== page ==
Cut the Rubbish Diet Part I: What to eat and what not to eat
A natural and varied diet is key
Obesity is on the increase in the UK, often because of poor diet.
In terms of advising you what to eat, it's really not rocket science. Cut the rubbish and focus on a diet that's natural (the less packaging and ingredients listed the better) and varied (the more colourful the better), which will get you to regulate your appetite... naturally.
However, if I were to give one piece of advice on how to skew your diet in order to redress the imbalance you've operated with so far, it would be to increase the amount of protein in your diet.
Protein makes you feel fuller, takes more calories to digest and absorb (20 to 30 per cent of its calories, as opposed to five to 10 per cent for carbohydrates) and - with the right stimulus from exercise - enhances muscle growth and, as mentioned before, increases BMR. More on this later...
Simple, right? But it's not easy...
We live in an obesogenic environment, where we are literally bombarded with the temptation of unhealthy foods. Not only are they so easily available, they are also often cheap and taste so darn good!
And, as the nation gets fatter as a result, 'accepting your curves' becomes seemingly more acceptable. Which is all well and good, but don't fool yourself it's OK to be unhealthy.
Living in such an environment has lead us to become addicted to certain 'foods' that trick the body's natural biochemistry and lead us astray from the diet our bodies are designed to eat. We'll run through the main offenders.
Avoiding too much sugar can help most people improve your health.
Our bodies are designed to metabolise 25g sugar per day. Yet the average person consumes 136g per day! The result is a massive increase in insulin levels, the hormone that is responsible for promoting fat storage, preventing fat burning and stimulating hunger (not to mention diabetes).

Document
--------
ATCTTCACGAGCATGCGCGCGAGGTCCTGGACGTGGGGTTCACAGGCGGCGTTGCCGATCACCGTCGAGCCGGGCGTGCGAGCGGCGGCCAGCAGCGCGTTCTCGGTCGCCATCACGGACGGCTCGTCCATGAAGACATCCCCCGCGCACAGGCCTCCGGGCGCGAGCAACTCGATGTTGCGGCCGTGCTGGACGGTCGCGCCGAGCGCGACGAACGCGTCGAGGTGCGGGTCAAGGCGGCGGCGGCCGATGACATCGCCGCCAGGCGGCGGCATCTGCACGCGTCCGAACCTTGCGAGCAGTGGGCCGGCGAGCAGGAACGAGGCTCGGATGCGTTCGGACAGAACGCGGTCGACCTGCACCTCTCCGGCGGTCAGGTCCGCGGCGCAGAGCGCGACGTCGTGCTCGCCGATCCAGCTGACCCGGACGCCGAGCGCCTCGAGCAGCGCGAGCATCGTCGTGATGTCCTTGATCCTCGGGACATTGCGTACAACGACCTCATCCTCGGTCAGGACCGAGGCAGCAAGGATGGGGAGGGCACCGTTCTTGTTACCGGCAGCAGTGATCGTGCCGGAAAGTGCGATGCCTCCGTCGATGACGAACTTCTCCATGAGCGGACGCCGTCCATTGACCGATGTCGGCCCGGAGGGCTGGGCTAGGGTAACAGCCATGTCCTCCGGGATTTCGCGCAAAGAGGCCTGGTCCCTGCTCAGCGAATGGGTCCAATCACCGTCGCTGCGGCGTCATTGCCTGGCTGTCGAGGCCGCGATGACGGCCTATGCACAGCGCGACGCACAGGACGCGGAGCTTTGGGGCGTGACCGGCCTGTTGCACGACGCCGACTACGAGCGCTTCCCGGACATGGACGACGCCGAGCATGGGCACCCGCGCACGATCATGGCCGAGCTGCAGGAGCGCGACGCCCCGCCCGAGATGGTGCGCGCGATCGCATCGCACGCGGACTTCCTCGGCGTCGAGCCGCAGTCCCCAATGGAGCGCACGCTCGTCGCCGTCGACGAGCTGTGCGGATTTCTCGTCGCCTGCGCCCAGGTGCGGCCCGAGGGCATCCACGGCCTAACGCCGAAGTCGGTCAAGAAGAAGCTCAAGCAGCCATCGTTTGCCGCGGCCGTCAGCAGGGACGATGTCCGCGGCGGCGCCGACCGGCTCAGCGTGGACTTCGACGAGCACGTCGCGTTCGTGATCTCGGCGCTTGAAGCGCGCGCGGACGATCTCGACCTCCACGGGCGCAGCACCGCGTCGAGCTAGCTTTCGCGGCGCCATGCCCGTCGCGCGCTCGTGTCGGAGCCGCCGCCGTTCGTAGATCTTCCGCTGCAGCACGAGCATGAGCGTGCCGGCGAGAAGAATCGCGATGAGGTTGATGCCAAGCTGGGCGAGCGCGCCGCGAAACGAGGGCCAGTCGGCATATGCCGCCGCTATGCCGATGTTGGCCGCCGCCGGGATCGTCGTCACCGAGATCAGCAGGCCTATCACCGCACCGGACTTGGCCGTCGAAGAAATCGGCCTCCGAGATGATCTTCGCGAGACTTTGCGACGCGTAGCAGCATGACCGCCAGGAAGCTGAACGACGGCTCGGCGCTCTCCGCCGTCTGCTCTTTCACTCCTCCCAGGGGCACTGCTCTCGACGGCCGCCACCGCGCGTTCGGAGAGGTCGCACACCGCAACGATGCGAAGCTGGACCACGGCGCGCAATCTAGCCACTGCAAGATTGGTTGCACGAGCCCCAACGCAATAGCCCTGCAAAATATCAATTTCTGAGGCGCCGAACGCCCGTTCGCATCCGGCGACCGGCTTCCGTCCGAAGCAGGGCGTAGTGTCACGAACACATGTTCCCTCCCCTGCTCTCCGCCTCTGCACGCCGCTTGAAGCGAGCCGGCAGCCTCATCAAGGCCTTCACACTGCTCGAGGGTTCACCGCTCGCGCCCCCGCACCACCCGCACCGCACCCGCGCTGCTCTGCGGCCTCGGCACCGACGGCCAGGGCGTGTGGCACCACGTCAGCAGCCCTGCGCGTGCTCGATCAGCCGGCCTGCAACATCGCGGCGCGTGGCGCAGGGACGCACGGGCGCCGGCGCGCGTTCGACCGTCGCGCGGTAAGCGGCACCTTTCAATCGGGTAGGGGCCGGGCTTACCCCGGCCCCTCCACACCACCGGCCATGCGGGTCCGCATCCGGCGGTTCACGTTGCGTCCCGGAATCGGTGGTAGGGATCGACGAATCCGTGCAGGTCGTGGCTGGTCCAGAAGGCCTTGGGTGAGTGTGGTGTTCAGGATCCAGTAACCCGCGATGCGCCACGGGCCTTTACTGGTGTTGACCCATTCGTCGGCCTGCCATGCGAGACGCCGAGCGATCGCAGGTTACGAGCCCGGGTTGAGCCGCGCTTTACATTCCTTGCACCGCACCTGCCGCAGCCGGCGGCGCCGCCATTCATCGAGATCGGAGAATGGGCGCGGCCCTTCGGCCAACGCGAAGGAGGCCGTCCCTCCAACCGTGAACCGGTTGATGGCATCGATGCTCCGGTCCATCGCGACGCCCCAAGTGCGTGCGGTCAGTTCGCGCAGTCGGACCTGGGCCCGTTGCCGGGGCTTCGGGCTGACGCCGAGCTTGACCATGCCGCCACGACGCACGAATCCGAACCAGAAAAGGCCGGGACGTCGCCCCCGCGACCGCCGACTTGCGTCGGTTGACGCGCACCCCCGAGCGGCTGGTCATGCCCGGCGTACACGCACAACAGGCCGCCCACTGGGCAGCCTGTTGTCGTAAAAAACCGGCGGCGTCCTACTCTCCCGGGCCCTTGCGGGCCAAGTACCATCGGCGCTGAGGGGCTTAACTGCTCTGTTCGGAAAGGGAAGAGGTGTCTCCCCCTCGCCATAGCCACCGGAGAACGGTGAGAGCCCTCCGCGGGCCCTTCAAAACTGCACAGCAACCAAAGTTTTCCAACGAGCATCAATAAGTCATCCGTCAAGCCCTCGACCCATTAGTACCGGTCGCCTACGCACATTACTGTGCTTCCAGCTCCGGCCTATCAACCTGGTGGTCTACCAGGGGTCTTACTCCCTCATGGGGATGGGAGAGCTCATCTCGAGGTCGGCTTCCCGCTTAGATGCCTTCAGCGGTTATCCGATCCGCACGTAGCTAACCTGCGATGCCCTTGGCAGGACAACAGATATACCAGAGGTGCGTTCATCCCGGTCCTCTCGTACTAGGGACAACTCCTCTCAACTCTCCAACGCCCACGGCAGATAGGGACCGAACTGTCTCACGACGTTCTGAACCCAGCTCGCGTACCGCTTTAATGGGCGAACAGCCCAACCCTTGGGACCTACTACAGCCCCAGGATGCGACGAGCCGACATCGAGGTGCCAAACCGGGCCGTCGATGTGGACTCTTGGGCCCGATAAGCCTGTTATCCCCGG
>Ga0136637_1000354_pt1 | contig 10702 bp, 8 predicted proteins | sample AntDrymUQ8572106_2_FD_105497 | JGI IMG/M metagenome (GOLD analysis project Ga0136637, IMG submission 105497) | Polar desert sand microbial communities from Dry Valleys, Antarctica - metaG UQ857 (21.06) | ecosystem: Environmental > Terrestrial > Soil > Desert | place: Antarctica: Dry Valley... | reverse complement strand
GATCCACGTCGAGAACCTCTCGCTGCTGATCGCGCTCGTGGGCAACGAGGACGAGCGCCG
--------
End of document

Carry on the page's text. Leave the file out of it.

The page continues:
To further compound things, sugar feeds bad yeast in our guts, fuelling its monopoly. So when you are craving sugar, it's not actually your body crying out, but the little critters wanting their fill. They couldn't care a jot if it's making you fat in the process.
And, for the record, this includes sugar from fruit. Artificial sweeteners are even worse as they register to our bodies between 200 to 8,000 times sweeter than ordinary sugar. Yes really. Cue the insulin tsunami...
Admittedly not as bad as sugar, but it does stimulate release of the dreaded insulin. The acidity of caffeinated drinks also creates a welcoming jacuzzi for those smug little yeast spores and other such bad bacteria.
Alcohol, including beer, is calorie dense.
It's fat sparing (you have to burn it off before you make inroads into your spare tyre). It inhibits the rational part of your brain (and so dramatically increases the chance of you going off the rails, undoing all your hard work in one foul swooping binge). It is very calorie dense (one glass of wine=126kcal, one pint=215kcal, one alcopop=237kcal). Sorry.
These are fats that have been altered by heat or processing in such a way that the body doesn't recognise them and so stores them.
They are common in fried foods and low-fat spreads. Don't believe the rubbish in the margarine ads. Natural fats are your friends in moderation (butter, lard, natural oils e.g. olive oil, nuts, avocados) as they are calorie dense.
You need to make a commitment to make a difference
So, as you can see, we are facing an uphill battle in the quest to gain back your control of our appearance and health.
Therefore, if you are serious about losing weight you need to make a serious commitment to it. It's not going to just happen.
Protein-rich foods, such as fish, can help surpress hunger.
Using the Chimp Model
In my final article, I will list a number of behavioural and psychological 'hacks' based largely on the 'Chimp Model' developed by Dr Steve Peters, the psychologist for all-conquering British Cycling squad.
He advocates nurturing your self-sabotaging demons (i.e. the chimp) to get them onside and so dramatically increase your chances of success.
Click here to go to the final article.
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